Let us remember St. Francis of Assisi’s prayer: “It is in pardoning that we are pardoned.” Our failure to offer pardon means that we have forgotten God’s goodness or have not fully appreciated the unconditional forgiveness we have received from Him. What God expects from us, and offers us grace to give, is limitless forgiving with the ability and willingness to overlook faults and to keep on loving even in the face of insults.
“Should you not have had pity on your fellow servant, as I had pity on you?”
Incidents of simple human frailties challenge each of us on a personal level. We need to find healing for painful family relationships. We need to find forgiveness for/from an employer and for/from a friend who has deserted us. We need to find forgiveness for the teacher who may have judged us wrongly.
We need to find courage to stop, to be silent, and to pray for grace when we find ourselves in conflict with the one we most trusted, so that we may answer with compassion — not counter-attack nor recriminate, but seek the reasons for what we experience as a betrayal, that we may resolve the issue, be reconciled, and forgive one another without conditions.
We need to think more of the advantage of forgiving
Let us forgive the person who has wronged us before the hatred eats away at our ability to forgive. It will not be easy, but God is there to help us. We can do this by offering that individual to God, not sitting in judgment on him or her, but by simply saying, “Help so-and-so and me to mend our relationship.” Whatever the hurt, pain, disappointment, fear or anger that we may be feeling, we need to say, “God, I give this over to You. I can’t take care of it, but I know that You can. What would You have me to do?” And then listen.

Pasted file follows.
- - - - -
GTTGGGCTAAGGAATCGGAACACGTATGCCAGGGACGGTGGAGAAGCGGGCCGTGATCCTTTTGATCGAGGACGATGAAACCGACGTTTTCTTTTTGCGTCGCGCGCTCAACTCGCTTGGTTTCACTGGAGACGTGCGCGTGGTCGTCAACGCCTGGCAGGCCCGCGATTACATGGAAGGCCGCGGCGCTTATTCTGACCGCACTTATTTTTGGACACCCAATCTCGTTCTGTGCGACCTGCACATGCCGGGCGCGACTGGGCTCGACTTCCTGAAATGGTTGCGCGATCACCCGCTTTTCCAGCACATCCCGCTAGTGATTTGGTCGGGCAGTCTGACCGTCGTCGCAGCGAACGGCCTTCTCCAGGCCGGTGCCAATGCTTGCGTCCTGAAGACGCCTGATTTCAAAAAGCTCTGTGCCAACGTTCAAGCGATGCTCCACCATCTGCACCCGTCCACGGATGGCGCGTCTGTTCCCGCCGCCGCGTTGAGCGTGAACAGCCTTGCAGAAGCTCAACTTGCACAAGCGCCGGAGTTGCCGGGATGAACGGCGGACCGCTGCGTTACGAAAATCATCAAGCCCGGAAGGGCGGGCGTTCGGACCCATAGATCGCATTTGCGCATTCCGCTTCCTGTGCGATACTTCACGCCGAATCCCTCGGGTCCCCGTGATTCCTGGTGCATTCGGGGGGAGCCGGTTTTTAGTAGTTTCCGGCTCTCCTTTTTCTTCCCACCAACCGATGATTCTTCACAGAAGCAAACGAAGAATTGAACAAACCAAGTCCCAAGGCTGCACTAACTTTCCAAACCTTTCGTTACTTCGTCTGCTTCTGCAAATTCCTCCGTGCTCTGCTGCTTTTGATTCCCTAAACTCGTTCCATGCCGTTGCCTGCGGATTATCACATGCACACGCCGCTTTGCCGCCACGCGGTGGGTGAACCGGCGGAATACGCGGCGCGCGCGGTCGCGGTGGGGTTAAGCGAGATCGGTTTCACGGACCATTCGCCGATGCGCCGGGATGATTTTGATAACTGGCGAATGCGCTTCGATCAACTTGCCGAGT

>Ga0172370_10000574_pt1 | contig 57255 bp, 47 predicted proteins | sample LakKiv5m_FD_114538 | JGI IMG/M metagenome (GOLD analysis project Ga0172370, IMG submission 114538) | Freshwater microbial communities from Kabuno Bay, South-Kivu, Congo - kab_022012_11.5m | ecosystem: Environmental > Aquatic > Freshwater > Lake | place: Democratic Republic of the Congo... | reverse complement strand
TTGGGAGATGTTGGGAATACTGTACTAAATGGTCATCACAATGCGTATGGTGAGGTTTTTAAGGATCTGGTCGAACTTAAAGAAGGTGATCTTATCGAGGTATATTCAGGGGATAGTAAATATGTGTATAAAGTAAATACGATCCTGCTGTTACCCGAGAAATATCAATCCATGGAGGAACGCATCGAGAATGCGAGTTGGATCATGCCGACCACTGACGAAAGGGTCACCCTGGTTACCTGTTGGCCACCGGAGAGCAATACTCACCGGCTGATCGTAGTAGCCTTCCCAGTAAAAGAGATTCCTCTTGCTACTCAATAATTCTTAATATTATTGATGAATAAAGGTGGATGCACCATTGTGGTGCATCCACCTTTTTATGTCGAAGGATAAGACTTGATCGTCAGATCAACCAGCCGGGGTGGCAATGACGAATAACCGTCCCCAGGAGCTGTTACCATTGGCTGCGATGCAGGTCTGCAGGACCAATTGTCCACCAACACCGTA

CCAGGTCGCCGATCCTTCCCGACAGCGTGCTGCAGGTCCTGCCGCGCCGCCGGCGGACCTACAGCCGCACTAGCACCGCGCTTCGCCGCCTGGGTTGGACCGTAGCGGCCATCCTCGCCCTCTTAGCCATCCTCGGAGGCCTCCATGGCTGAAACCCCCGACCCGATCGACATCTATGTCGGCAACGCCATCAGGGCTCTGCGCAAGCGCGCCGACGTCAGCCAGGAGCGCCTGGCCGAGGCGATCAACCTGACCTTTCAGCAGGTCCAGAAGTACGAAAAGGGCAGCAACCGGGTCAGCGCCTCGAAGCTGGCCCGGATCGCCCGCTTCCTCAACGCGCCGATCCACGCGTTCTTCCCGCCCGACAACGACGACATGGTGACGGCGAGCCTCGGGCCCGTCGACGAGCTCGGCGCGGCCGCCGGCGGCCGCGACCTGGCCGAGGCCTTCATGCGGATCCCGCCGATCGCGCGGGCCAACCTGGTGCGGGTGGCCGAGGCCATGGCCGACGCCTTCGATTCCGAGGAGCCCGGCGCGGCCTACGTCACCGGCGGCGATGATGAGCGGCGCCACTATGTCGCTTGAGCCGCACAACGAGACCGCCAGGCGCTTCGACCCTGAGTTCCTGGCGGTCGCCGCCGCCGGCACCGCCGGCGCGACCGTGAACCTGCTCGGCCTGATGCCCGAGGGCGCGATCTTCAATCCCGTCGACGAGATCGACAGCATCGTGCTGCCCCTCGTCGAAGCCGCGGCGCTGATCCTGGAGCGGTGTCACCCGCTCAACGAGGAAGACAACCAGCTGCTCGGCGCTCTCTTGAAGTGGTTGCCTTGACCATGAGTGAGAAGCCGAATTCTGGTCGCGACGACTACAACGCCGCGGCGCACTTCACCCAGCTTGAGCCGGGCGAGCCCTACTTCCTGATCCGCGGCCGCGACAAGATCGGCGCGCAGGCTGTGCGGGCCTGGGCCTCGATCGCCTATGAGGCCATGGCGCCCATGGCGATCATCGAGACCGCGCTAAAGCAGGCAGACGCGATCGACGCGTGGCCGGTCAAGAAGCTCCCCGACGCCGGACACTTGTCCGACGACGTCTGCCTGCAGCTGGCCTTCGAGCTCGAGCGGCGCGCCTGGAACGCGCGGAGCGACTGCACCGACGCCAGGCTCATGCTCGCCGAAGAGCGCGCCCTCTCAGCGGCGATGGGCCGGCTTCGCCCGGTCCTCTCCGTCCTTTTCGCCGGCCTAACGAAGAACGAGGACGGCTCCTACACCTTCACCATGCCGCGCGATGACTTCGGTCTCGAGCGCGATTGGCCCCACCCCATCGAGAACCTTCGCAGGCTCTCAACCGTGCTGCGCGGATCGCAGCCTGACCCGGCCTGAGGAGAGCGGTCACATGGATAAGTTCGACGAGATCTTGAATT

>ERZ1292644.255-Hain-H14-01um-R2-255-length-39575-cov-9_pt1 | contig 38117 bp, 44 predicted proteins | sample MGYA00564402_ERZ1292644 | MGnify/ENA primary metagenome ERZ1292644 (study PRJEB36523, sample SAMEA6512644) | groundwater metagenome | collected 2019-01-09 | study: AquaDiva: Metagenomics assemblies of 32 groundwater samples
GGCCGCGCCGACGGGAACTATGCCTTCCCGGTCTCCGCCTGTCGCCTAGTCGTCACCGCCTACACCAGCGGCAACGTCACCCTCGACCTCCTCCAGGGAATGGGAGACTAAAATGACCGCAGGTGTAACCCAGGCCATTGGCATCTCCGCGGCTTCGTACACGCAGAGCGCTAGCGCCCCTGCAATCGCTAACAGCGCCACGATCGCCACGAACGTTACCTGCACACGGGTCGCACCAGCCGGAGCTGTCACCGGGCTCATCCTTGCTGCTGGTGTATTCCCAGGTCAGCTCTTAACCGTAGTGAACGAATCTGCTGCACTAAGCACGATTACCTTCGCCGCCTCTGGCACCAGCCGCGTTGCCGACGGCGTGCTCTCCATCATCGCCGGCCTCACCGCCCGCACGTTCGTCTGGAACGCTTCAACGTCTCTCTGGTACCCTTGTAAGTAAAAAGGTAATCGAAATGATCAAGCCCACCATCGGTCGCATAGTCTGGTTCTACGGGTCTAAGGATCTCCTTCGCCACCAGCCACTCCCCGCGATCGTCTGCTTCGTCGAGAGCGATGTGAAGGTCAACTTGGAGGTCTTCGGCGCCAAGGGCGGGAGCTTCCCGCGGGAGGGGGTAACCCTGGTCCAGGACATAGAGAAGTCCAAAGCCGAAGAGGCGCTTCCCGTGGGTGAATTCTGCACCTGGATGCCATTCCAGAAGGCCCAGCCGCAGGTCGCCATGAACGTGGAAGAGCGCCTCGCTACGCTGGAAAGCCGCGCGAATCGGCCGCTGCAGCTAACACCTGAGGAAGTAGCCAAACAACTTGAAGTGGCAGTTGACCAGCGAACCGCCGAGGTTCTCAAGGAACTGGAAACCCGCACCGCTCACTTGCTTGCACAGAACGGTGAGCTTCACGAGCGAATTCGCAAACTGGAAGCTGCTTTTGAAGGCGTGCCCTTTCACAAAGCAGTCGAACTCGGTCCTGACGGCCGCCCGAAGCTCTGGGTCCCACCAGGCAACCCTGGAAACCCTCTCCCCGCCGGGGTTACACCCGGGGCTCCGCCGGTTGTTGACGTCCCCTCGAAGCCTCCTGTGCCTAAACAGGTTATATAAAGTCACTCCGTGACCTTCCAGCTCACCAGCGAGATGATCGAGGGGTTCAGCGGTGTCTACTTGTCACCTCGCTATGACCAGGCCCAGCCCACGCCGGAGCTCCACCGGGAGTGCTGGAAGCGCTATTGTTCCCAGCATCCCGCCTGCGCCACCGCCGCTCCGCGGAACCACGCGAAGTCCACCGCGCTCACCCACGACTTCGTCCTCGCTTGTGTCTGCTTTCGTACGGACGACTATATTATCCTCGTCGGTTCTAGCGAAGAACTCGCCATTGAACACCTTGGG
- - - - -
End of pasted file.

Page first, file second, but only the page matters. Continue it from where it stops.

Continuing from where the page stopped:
This isn’t merely being passive – or passing the buck to God. In fact it’s just the opposite. This kind of prayer and this kind of listening has to give birth to action, but it’s action that realistically acknowledges God’s Lordship, and trusts that, through God’s power, we can do all things, even the impossible . . . like forgiving.
Alexander Pope once said, “To err is human, to forgive, Divine.” Believe it – because God alone is the Divine! When we withhold forgiveness, we remain the victim. When we offer forgiveness, we are doing it also for our own well-being. Forgiveness allows us to move beyond the pain, the resentment, and the anger. We always have a choice: to forgive or not to forgive. When we forgive we make the choice that heals.
We may never forget the hurt we have experienced, but we can choose to forgive
As life goes on and we remember an incident that was hurtful and caused great anger, we need to remind ourselves that with God’s grace we have already forgiven the one that hurt us. Time does heal memories. Time can dull the vividness of the hurt and thus the memory will fade. We must never let the person who hurt us own us. Forgiveness finally changes us from prisoners of our past to freed children of God, at peace with Him, with each other, and with our memories. Now we can see that those who cause such destruction and pain are sinful suffering men and women who need the redeeming grace of Jesus Christ.